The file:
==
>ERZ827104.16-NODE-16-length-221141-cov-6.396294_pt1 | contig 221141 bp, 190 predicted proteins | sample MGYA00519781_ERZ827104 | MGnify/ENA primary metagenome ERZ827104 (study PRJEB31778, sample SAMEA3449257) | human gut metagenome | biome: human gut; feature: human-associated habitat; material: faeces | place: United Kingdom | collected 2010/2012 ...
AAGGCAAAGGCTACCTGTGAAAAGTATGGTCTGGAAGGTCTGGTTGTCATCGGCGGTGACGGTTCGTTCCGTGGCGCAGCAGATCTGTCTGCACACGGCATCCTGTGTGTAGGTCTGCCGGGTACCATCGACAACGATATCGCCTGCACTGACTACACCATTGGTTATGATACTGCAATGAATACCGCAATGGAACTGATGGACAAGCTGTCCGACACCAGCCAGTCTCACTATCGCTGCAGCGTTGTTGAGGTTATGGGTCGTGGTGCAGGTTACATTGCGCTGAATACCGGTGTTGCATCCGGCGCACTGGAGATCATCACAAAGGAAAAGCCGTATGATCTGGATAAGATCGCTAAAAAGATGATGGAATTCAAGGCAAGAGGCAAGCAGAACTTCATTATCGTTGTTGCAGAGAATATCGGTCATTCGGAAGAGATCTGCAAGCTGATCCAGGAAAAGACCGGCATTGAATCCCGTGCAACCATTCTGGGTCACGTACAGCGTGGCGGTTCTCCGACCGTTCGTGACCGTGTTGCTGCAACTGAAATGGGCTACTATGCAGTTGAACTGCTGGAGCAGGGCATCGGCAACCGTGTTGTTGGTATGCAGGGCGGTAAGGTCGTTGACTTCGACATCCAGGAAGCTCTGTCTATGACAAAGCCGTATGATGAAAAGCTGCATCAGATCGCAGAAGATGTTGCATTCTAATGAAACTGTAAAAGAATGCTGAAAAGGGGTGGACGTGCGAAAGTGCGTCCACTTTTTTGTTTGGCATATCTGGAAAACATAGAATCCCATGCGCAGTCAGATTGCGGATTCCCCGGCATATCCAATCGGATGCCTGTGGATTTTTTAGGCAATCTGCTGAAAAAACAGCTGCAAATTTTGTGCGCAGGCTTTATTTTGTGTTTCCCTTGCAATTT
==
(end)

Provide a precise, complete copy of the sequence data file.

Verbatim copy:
>ERZ827104.16-NODE-16-length-221141-cov-6.396294_pt1 | contig 221141 bp, 190 predicted proteins | sample MGYA00519781_ERZ827104 | MGnify/ENA primary metagenome ERZ827104 (study PRJEB31778, sample SAMEA3449257) | human gut metagenome | biome: human gut; feature: human-associated habitat; material: faeces | place: United Kingdom | collected 2010/2012 ...
AAGGCAAAGGCTACCTGTGAAAAGTATGGTCTGGAAGGTCTGGTTGTCATCGGCGGTGACGGTTCGTTCCGTGGCGCAGCAGATCTGTCTGCACACGGCATCCTGTGTGTAGGTCTGCCGGGTACCATCGACAACGATATCGCCTGCACTGACTACACCATTGGTTATGATACTGCAATGAATACCGCAATGGAACTGATGGACAAGCTGTCCGACACCAGCCAGTCTCACTATCGCTGCAGCGTTGTTGAGGTTATGGGTCGTGGTGCAGGTTACATTGCGCTGAATACCGGTGTTGCATCCGGCGCACTGGAGATCATCACAAAGGAAAAGCCGTATGATCTGGATAAGATCGCTAAAAAGATGATGGAATTCAAGGCAAGAGGCAAGCAGAACTTCATTATCGTTGTTGCAGAGAATATCGGTCATTCGGAAGAGATCTGCAAGCTGATCCAGGAAAAGACCGGCATTGAATCCCGTGCAACCATTCTGGGTCACGTACAGCGTGGCGGTTCTCCGACCGTTCGTGACCGTGTTGCTGCAACTGAAATGGGCTACTATGCAGTTGAACTGCTGGAGCAGGGCATCGGCAACCGTGTTGTTGGTATGCAGGGCGGTAAGGTCGTTGACTTCGACATCCAGGAAGCTCTGTCTATGACAAAGCCGTATGATGAAAAGCTGCATCAGATCGCAGAAGATGTTGCATTCTAATGAAACTGTAAAAGAATGCTGAAAAGGGGTGGACGTGCGAAAGTGCGTCCACTTTTTTGTTTGGCATATCTGGAAAACATAGAATCCCATGCGCAGTCAGATTGCGGATTCCCCGGCATATCCAATCGGATGCCTGTGGATTTTTTAGGCAATCTGCTGAAAAAACAGCTGCAAATTTTGTGCGCAGGCTTTATTTTGTGTTTCCCTTGCAATTT